All this means is that they too have a mutual interest with the Left in seeing history rewritten. Only they are blinded to the fact that the only way they will be able to return to national prominence will be at the sufferance of the Left. As stooges. We will never see the pre-2016 political world ever again.
As for the rest of us, since we are hurtling toward that crucible, that showdown of immense proportions, we’ll just have to consider them among the soldiers of the Enemy, and let the rolled-up newspapers fall where they may.
About the Featured Image:
I found this in a shop in Bulgaria, it’s gypsum, with all sorts of chips and flakes. Old, I thought it might be a tsar, perhaps Alexander II, who helped free Bulgaria from Turkish rule in 1876. No one in Bulgaria knew who he was but also guessed the Tsar.
I made an online inquiry and a European historian wrote to say this was a little known White general from the Russian Civil War, who disappeared from Russia in 1921, and then from history in 1930.
His name was Alexander Pavelovich Kutepov. He commanded White units against the Reds (Bolsheviks) in the Russian Civil War that followed the Bolshevik coup, his last command at Gallipoli. In 1921 he escaped to Bulgaria, where this piece was found, so it id one-of-a-kind. He left Bulgaria in 1922 because of anti-Russian turmoil, then to Belgrade, and onto Paris, to take over command of White armies in Exile, until 1930 when he was kidnapped by agents of OGPU.
Some say he died in Paris, others that he was transported back to Moscow. No one knows.
He simply fell from history in the world he had escaped to, and erased from the country he had fled.
Hold that thought.
Of all the people in the Soviet Union alive when it collapsed in 1992, not one could trace his or her family past 1918…unless their great grandparents had hidden away in family Bibles a lineage of that family…while holding onto such treasures as a family Bible, crucifix or ikon, were forbidden by law, possibly earning a trip to the Gulag, where, indeed, millions were erased from history.
(This same was true in Eastern Europe when the USSR swallowed them up in 1945-48, only the penalties were less harsh and in 1992, when communism collapsed, there was still a living memory of how it once was. I recall in the early 90s visiting recently re-opened Orthodox churches in the Balkans where great grandmothers taught their great grandchildren how to cross themselves and genuflect…because neither their children, nor grandchildren, had ever been inside an Orthodox church or witnessed a service. Another twenty years and the communists may have been able to erase east European history as well. Think of that the next time you see a Polish president shake hands with ours.)
Erasing history is easy if you set it as a priority, and Marxist professors set this as a priority in the American academy as early as the 1960s. You have one group of profs who teach a totally different reality, while others, such as Howard Zinn, (now dead) write texts that teach a totally different version of history, then simply slowly remove books, from elementary grades and up, and replace them as the generations shift.
So if you think our Constitution, or your heroes, from George Washington to Abraham Lincoln to Neil Armstrong, are safe, you have another think coming.
Neil Armstrong’s Moon Walk was on July 20, 1969, so will have it’s 50th Anniversary next month. It should be a big celebration, almost as big as our recent D-Day events. Still, watch social media and several leftwing blogs that will have some smarmy comments about it, not to mention a lot of fake facts.
Also understand, that almost no college students today even know who Neil Armstrong was, or that our walking on the moon was even such a big deal. Blame high school and college history teachers. Much like D-Day, a whole generation will be unaware except for a very few. The average public library and school library will contain a tenth or less of the books about the Space program or even World War II, as they did in 1970.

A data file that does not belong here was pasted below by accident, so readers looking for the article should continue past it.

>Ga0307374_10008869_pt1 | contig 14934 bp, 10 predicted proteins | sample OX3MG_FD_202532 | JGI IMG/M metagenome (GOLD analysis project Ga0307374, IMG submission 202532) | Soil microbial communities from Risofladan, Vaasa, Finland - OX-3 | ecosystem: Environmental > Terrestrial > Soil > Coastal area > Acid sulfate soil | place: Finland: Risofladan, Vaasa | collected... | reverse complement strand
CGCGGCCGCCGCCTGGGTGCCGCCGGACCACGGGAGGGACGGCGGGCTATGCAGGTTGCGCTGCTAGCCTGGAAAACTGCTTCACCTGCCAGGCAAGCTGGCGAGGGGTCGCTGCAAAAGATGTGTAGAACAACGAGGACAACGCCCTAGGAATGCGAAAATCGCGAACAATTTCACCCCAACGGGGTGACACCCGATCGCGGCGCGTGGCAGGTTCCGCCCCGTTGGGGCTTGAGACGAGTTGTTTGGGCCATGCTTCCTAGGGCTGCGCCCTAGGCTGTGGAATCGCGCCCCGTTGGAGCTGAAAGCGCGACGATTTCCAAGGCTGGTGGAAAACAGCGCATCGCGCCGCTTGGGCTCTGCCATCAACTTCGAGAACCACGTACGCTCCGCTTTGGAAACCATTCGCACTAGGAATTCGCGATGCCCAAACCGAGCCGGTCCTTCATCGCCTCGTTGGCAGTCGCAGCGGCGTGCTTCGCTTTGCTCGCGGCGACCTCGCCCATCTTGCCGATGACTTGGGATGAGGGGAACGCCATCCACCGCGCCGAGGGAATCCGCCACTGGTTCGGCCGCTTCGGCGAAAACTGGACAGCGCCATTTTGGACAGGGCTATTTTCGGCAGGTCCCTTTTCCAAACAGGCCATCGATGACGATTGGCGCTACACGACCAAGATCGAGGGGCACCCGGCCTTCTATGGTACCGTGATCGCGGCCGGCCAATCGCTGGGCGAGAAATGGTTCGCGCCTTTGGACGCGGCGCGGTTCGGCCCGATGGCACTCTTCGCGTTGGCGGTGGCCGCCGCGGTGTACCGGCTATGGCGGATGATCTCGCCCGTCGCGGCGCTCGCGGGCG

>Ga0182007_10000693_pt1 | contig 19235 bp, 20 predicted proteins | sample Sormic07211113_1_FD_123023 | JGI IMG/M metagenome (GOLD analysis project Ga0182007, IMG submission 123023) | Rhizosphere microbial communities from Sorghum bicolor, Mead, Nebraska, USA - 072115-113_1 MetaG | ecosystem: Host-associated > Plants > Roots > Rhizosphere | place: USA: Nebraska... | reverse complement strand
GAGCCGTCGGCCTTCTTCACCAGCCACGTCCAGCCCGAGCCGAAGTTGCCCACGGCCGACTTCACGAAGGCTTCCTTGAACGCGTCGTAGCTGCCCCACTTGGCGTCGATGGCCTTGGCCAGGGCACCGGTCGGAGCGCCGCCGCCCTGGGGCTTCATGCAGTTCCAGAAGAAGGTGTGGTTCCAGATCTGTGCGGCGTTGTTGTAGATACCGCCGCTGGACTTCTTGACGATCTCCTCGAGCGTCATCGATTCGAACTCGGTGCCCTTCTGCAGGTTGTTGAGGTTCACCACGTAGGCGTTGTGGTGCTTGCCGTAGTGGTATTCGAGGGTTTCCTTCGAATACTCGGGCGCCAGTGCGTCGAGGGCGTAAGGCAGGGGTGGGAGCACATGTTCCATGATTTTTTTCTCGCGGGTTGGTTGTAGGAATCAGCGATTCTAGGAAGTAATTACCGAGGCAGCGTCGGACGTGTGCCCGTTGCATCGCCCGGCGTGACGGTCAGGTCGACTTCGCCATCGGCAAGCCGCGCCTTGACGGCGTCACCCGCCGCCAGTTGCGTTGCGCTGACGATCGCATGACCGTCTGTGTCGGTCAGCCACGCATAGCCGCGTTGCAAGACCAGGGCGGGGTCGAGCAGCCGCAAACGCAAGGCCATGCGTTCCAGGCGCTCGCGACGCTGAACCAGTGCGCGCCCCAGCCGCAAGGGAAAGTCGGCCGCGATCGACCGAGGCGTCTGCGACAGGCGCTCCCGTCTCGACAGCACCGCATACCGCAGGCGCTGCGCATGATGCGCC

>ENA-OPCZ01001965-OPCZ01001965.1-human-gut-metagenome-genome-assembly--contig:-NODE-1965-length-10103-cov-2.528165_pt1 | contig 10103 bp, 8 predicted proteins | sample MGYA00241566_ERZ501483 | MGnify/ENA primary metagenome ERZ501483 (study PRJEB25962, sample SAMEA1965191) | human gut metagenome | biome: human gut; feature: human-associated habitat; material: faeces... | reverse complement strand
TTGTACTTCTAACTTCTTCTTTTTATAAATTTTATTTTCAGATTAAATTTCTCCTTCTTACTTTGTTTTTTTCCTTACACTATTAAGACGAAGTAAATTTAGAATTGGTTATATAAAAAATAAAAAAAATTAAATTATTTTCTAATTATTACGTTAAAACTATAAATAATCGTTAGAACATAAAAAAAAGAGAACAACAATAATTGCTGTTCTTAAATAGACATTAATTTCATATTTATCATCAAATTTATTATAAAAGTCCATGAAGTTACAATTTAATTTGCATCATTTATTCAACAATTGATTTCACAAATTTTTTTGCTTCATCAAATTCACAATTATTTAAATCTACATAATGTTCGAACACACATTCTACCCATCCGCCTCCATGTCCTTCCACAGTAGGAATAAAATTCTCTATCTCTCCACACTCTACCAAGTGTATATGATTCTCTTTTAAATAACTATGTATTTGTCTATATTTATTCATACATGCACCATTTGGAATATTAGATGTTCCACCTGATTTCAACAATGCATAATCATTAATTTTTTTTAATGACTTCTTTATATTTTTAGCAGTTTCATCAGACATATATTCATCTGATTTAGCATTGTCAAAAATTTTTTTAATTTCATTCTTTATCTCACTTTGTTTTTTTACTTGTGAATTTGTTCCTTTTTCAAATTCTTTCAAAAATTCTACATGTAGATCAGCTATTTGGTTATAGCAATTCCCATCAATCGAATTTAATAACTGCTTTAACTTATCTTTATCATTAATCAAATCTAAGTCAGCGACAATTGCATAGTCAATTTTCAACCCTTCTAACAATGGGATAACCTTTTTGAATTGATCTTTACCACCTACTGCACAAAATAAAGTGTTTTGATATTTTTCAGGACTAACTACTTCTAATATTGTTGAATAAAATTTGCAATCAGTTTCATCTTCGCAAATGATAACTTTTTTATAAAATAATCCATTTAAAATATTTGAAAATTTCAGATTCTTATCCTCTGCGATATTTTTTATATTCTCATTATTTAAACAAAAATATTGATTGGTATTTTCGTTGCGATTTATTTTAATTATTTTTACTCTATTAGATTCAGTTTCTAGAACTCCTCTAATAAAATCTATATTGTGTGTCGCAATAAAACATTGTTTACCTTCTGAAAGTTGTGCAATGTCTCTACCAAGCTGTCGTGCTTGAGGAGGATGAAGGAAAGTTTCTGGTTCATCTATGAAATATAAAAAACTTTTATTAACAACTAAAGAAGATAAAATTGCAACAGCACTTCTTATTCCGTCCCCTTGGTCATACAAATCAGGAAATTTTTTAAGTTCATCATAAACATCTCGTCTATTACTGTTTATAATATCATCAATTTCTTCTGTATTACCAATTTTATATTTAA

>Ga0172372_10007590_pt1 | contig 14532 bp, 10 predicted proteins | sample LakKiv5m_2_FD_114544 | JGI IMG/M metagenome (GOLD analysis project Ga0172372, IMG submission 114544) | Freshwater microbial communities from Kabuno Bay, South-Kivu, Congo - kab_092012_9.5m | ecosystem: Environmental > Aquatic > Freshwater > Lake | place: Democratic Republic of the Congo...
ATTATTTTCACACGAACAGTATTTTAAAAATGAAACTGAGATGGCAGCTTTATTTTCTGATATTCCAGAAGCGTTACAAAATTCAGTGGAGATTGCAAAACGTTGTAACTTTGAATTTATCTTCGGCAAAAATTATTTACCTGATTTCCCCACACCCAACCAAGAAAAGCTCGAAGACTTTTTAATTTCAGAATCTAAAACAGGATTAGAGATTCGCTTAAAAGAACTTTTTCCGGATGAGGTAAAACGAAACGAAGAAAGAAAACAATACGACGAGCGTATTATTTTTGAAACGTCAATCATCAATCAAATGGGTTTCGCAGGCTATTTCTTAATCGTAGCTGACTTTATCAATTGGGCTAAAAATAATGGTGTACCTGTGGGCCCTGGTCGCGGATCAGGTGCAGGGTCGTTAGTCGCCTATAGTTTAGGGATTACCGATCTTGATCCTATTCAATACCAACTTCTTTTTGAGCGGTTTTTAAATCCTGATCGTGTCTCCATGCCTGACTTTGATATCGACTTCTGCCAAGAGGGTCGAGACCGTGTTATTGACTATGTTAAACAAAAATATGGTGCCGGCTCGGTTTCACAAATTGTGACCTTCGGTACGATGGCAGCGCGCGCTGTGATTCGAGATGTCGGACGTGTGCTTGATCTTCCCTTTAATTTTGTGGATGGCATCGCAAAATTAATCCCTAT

Although they were much in the news cycles. Korea, Vietnam and Iraq wars had few popular histories written about them. And few of the Hollywood presentations were pro-American policy. The same with the Middle East conflicts, although the American people took it upon themselves to support the Gulf War in 1991-92 if for no other reason than the mean way American troops were treated in Vietnam.
Pity the poor 12-year old browsing the stacks just looking for an interesting history title with real heroes.
But as long as anyone who was over the age of 15-16 in 1969 is still alive, there will be some public pause and praise for what was America’s One Big Thing for that generation. Besides, the Left has a half-dozen fake American Bad Things to offset it.
What happens next will depend on who wins this current culture war, which of course, is tied to the political war…but only by one hand. The Left looks at history as a malleable thing which can be changed to suit the political needs of the time. And so far their strategy has worked. While out of power they can simply say the Apollo program was a tax theft from taxpayers, appeasing several of their alliance, although I personally think, as Stalin did, if ever back in power, they will no longer have to lie the liar’s mouth to keep favor with most of these groups.
In the end totalitarians always take off the velvet gloves and put on the iron fist.
You didn’t see the French nobility send out mediators to quell the various uprisings of the Jacquerie (their serf-class). They ran them down like dogs, and with nary an apology to the Church. It would have been the same with our English overlords in 1778-1782, but for the fact our “serfs” were armed, and much better read than even George Will imagines. (Thank Thomas Paine, a pamphleteer.)
The American Left “plans History” according to the passing of the generations, much like they do elections. My generation accounts for 30% of the voter base today, and a source of worry because of the influence we may exert on our children, but in 20 more years they will have new plans for our children and grandchildren.
Until the rise of the common man in 2016, they felt they could afford to wait for the generational replacements, which they’ve been incubating in the public education lab for more than 40 years.
Now they are in a hurry, for that plan may never see the light of day. They may be easing toward a Stalin 101 blueprint, fearing just two more elections and they could be out of business altogether. They could be the ones buried, only with the truth spoken at the funeral for a change.
While we spend a lot of time trying to war-game what might happen out here (regardless of what happens in Washington), I want to note here (and in the following piece), what it means to History if we continue to win as we seem to be, now. Setting the history of these timers aright is a problem the government at the federal level cannot, and should not be required to solve. We have to do it ourselves.
Think about it.